Tua Tagovailoa made his triumphant return to the field this week, so that means our weekly All-22 breakdown is also back this week. 

Miami jumped out to a 13-0 lead and held on 16-10 to beat the Steelers on Sunday night, advancing to 4-3 on the season. For his part, Tagovailoa got off to a strong start before struggling to keep the Dolphins churning in the second half. 

We strive to show all sides of Tagovialoa’s play in this article, but that doesn’t mean we’re going to lie. Tagovailoa didn’t play well on Sunday. He was consistently inaccurate with placement, made several bad passes that were dropped by the Steelers’ secondary, and left some meat on the bone in certain situations. 

It makes sense that Tagovailoa looked a little rusty on Sunday. He hadn’t played since getting stretchered to a local Cincinnati hospital with a concussion. 

But the NFL is a fickle business, and the reality of the situation is excuses aren’t worth much in the league. 

The Good Stuff

Just because Tagovailoa played poorly on Sunday doesn’t mean he missed every throw. This pass to Sherfield over the middle of the field was easily his best throw of the night. 

Tagovailoa does a nice job of recognizing the cornerback never turns around to play Sherfield. He’s got his eyes on Sherfield the whole way, and he’s not really in a position to turn around and check for the ball. 

This allows Tagovailoa to throw the ball with the cornerback knowing. The throw is perfectly placed on Sherfield’s right shoulder, leading him away from the safety in the middle of the field ever so slightly. 

This is a perfectly placed ball into a tight window roughly 30-yards down the field. These are the types of throws — if made consistently — that could help Tagovailoa climb into another quarterback tier. 

This is the other quality play that stuck out in Tagovailoa’s film. He’s always been great at manipulating zone defenders in the flat and then whipping the ball right by them. 

This throw to Waddle is a perfect example of that. If you watch the endzone angle, keep your eyes on number 35 in white. Watch him follow Tagovailoa’s eyes into the flat only to realize Waddle was streaking right behind him. 

Miami’s RPO offense last season was awful, but one of the reasons it generated any points at all was because of Tagovailoa’s propensity to make exactly this throw.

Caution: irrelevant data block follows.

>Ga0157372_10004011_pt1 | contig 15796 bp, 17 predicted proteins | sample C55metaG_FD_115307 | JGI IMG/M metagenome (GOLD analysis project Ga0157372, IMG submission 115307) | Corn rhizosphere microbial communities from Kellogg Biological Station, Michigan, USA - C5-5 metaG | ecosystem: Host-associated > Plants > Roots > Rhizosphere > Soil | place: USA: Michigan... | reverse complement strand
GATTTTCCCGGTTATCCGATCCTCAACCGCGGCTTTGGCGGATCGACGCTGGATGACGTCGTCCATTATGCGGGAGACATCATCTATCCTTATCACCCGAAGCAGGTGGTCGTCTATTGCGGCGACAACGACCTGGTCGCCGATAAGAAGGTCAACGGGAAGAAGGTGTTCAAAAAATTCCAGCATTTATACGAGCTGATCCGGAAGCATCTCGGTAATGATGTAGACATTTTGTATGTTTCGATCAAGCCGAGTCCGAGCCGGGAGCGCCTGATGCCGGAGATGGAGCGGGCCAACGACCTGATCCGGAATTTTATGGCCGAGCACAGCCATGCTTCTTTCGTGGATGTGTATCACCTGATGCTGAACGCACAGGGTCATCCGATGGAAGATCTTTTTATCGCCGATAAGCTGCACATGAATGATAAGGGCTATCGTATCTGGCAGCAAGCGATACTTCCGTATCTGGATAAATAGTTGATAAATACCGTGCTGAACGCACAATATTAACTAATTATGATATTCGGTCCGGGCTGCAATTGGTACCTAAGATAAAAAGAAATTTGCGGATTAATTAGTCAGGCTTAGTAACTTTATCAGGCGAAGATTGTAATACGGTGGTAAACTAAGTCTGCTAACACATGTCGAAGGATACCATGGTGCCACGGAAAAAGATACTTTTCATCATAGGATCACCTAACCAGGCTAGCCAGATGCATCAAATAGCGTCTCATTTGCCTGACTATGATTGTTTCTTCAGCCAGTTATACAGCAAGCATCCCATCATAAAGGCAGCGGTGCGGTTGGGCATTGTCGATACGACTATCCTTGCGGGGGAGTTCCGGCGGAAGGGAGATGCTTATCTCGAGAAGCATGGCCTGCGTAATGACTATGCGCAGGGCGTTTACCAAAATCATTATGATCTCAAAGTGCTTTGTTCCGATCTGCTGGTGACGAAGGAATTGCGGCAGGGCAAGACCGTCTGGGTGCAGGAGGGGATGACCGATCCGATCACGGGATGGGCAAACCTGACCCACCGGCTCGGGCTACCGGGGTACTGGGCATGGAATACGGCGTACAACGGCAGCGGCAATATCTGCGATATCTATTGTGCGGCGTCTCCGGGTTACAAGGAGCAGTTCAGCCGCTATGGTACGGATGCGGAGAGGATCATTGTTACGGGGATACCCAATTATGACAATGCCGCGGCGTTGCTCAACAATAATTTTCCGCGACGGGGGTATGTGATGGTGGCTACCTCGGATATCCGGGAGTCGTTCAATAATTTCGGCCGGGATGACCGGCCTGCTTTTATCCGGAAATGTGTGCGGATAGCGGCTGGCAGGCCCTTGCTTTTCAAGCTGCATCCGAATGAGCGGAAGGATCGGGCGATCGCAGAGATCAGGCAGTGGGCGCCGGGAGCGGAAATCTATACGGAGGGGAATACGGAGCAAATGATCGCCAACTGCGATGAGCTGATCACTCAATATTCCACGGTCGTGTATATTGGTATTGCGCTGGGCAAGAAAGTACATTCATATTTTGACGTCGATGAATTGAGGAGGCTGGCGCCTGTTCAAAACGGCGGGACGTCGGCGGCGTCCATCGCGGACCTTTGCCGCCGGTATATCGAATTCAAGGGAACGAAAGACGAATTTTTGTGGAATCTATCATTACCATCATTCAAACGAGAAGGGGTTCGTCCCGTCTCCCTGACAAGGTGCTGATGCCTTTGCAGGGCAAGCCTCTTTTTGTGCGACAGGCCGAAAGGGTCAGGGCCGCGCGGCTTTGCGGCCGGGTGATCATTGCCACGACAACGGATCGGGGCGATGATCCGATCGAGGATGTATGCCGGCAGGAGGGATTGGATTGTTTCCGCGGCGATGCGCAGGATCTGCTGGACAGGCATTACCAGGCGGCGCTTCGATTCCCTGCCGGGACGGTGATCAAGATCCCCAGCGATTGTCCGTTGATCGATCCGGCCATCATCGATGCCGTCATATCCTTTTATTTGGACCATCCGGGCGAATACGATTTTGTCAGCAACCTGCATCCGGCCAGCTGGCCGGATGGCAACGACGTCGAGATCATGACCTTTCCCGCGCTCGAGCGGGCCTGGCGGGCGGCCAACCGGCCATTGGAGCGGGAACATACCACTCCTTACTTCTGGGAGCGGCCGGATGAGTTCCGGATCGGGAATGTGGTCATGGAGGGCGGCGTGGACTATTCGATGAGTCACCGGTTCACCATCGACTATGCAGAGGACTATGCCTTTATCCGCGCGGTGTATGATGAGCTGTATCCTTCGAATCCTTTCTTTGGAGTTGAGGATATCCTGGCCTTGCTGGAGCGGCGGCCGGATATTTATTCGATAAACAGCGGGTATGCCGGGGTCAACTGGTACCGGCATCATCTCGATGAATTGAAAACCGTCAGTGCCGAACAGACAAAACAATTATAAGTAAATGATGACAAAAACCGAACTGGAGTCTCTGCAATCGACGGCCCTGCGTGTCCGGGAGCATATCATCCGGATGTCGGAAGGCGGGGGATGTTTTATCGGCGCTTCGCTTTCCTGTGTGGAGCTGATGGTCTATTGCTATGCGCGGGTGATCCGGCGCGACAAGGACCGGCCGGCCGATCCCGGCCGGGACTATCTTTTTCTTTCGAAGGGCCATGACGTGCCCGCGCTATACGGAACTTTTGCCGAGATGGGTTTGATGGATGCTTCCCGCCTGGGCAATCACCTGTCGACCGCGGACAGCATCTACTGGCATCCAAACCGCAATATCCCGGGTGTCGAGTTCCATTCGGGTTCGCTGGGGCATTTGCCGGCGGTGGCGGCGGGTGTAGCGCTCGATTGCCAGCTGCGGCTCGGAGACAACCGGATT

It’s the traditional “eye manipulation” that will get some out of their chairs and banging the table, but it’s still high-level quarterbacking and a quality Tagovailoa has gotten better with over the years. 

The Bad Stuff

Let’s address the elephant in the room. Yes, Tagovailoa threw four passes that should’ve been intercepted. Three of them were on Tagovailoa, while one was knocked up into the air on a deflection. 

This dropped INT is the easiest of the four to explain. Tagovailoa’s read to throw this switch route isn’t terrible. There’s some room on the sideline, and a perfectly thrown pass would’ve given Hill an opportunity to make a catch. 

However, the ball leaves Tagovailoa’s hands completely flat as it never gains the proper depth, putting the Steelers’ DB in a perfect spot to make this play. 

This play displays some of the limits on Tagovailoa’s arm strength. He’s got a strong enough arm to make this throw. However, his mechanics have to be perfect on a throw like this. If he’s even a little off, the ball will float on him more than it floats on some of the NFL’s elite quarterbacks. 

It’s a fixable mistake, and it’s good to see Tagovailoa attempt to hit this throw — it would’ve been in the previous section if he did, but he didn’t. 

This dropped INT defies explanation because there’s truly no version of this throw that results in a completion. We’ve talked about Tagovailoa having “goof moments” during the fourth quarter of games where he panic throws a pass into coverage knowing he should take a sack.